Toft Dairy's ice cream operations reflect a heritage of quality
The ice cream Toft Dairy produces at its Sandusky, Ohio, plant is subject to the high standards the company has had in place for all of its products over the last 119 years
Large signs touting “Toft’s ‘One Quality’” and “Ohio’s Oldest Dairy” greet visitors to Toft Dairy’s 74,500-square-foot dairy plant/headquarters facility in Sandusky, Ohio. Those two messages amply describe the family-owned company’s heritage. After all, Toft Dairy, guided by five generations of the Toft and Meisler families, has been producing consistently high-quality dairy products for 119 years (see Processor Profile, page 44). And ice cream is a big part of that quality product mix, with the frozen treat accounting for almost half of the plant’s production.
Like the company’s overall operations, plant operations are a family affair. Assistant Vice President Josh Meisler, a fifth-generation family member, is the ice cream production manager. And fourth-generation family member Denny Meisler is the plant manager and a company vice president.
From tanker truck to freezer
The plant produces approximately 70 flavors of ice cream under its own Toft’s brand; it also is a contract manufacturer for some other ice cream brands. The ice cream is packed in single-serve cups for schools and institutions; pint containers, 48-ounce scrounds and half-gallon cartons for retail; and 3-gallon tubs for scoop shops and foodservice, Josh Meisler noted. Local residents can taste most of those flavors in the on-site Toft’s Ice Cream parlor, which is open to the public seven days a week.
Ice cream production takes place in one staggered shift, five days a week. Although the milk side of operations is visible from the ice cream side, each side has its own dedicated production team, Josh Meisler explained.
Production begins with the arrival of fresh milk; the facility receives approximately 10 tanker truck loads a week from family farms that are no more than 60 miles away, Josh Meisler said. Incoming milk is pasteurized, homogenized and standardized for the recipe.
After the base mix is chilled, it is transferred to one of the plant’s six ice cream holding/mix tanks. From there, the base mix is conveyed into one of five flavoring tanks. The flavored mix then enters one of the facility’s three freezing units, where a cold temperature and air whip it into a traditional ice cream consistency.
Many of the ice cream varieties then go through a variegate feeder and an ingredient (inclusion) feeder before they are conveyed to one of two filler lines. (During Dairy Foods’ visit, the plant finished up a run of Toft’s Vanilla ice cream and then started up production of Toft’s Birthday Cake ice cream.) One line is used for half-gallon, 48-ounce, 5-quart and 3-gallon containers, Josh Meisler noted, while the other line can handle 3-ounce single-serve and pint sizes (and anything in between). The 3-gallon ice cream tubs are the only containers filled by hand.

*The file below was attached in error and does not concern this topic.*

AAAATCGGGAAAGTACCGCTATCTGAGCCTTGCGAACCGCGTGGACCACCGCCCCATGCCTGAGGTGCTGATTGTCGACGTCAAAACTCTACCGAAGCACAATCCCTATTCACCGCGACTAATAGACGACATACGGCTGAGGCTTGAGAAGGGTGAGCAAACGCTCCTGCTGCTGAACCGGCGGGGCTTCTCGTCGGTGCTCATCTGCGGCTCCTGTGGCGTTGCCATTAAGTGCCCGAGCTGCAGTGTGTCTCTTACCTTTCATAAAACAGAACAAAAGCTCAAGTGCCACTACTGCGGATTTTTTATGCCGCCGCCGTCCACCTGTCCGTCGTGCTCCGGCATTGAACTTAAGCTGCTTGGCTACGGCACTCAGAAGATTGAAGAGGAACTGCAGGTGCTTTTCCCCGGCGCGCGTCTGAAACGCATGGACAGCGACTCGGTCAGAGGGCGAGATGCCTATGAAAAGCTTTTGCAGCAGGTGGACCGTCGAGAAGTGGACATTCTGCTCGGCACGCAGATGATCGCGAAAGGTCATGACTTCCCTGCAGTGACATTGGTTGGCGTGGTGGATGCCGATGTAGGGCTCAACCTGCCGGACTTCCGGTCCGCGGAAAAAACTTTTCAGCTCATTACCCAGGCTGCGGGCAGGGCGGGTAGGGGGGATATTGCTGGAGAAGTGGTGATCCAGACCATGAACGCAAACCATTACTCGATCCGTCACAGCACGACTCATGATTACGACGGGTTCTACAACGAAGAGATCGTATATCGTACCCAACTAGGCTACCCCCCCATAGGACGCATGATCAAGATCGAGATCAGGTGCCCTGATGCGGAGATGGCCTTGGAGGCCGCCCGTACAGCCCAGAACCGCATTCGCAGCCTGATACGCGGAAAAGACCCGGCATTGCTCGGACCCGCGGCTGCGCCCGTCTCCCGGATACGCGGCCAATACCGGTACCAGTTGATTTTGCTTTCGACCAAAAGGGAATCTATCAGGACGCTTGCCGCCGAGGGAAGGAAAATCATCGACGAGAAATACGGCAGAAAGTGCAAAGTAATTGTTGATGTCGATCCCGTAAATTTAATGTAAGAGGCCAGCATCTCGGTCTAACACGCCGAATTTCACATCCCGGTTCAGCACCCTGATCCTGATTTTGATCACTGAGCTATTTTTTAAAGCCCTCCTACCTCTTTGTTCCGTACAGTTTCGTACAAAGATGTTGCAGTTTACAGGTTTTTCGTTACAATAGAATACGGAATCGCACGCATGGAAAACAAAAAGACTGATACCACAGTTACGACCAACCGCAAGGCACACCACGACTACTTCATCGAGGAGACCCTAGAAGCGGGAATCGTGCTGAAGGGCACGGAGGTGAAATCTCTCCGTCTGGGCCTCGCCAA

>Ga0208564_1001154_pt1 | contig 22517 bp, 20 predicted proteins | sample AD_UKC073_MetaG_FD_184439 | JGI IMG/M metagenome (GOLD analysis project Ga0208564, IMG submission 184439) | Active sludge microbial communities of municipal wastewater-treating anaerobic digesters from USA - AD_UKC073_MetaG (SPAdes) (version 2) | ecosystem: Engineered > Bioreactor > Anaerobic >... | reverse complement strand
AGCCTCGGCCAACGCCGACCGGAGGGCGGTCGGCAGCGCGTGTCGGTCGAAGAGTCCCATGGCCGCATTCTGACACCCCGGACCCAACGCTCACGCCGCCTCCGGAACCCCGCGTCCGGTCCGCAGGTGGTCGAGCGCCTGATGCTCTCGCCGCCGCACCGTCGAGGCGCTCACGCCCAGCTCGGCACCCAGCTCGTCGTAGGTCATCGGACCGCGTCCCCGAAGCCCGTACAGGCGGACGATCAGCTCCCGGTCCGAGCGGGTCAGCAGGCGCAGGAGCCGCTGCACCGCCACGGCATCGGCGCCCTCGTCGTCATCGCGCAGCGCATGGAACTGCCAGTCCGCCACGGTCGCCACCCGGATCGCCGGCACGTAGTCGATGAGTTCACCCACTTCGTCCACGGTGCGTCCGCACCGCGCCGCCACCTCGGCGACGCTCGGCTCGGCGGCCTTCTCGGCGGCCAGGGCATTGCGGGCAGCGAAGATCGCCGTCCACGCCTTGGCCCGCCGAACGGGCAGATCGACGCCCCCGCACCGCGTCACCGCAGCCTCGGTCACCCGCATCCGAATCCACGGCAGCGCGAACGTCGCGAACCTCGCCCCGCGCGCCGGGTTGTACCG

After filling, the containers get lids and are automatically bundled according to size. During Dairy Foods’ visit, 4-ounce single-serve cups of Vanilla ice cream were being packaged 24 to a box, while half-gallons of Birthday Cake ice cream were being packaged in shrink-wrapped bundles of four.
Finished ice cream products then are automatically conveyed to a hardener, Josh Meisler explained, before they are palletized and transferred to the facility’s storage freezer.
Quality is everything
To stay true to its “Toft’s ‘One Quality’” promise, Toft Dairy uses only the finest ingredients in its products, explained Rebecca Schatzinger, food safety and quality manager.
“With this [One Quality] philosophy, we put quality as our No. 1 priority,” she stressed. “This philosophy is a part of our culture, and we often include the phrase in our logo.”
Toft Dairy also relies on stringent food safety practices to protect product quality. The plant’s employees follow good manufacturing practices, Schatzinger noted, and also segregate allergens.
“We physically separate the allergenic ingredients — flavorings, colorings, variegates, inclusions, etc. — from the non-allergenic by storing them in different locations,” she said.
In the cooler’s hallway, the buckets containing raw ingredients are monitored so that any leaks or residues are cleaned up before there is cross-contact with non-allergens.
The facility even has guidelines in place for broken pasteurized eggs, Schatzinger added. If breakage occurs, then plant personnel dispose of the cleaning tools following cleanup.
“This prevents allergenic proteins and pathogens such as salmonella from spreading through the facility,” she noted.
The plant also holds the family farms from which it sources its milk to a high standard. It sends the producers’ milk to a third-party laboratory to be tested for aerobic plate count bacteria, preliminary incubation count and somatic cell count.
“As for somatic cell, the state’s written standard is that the counts must be equal or less than 750,000 colony-forming units per milliliter,” Schatzinger said, “but we expect equal to or less than 400,000.”
On the equipment side, the plant relies on verification programs using adenosine triphosphate to check the effectiveness of cleaning and sanitation, she said. It also performs food allergen testing — the testing is able to detect specific proteins at the 5-parts-per million level. A third-party lab, meanwhile, tests environmental swabs for listeria and salmonella.
As an extra precaution, Toft Dairy performs a plantwide audit each month, where a Preventive Controls Qualified Individual (PCQI) walks through the facility to look for sources — or potential sources — of contamination, Schatzinger noted.
“The PCQI will look for things such as unsanitary personnel practices, water leaks or pooling water, unclean surfaces and unsafe working conditions,” she explained. “The auditor will then notify the proper management to fix the items that were found.”
And on the supplier side, Toft Dairy relies on its Approved Supplier program, which calls for ingredients to be rigorously tested before they are shipped.
“We also make sure that the ingredients we purchase have been made or sold in a facility that has all the required paperwork and can be easily traced to the manufacturer,” Schatzinger said.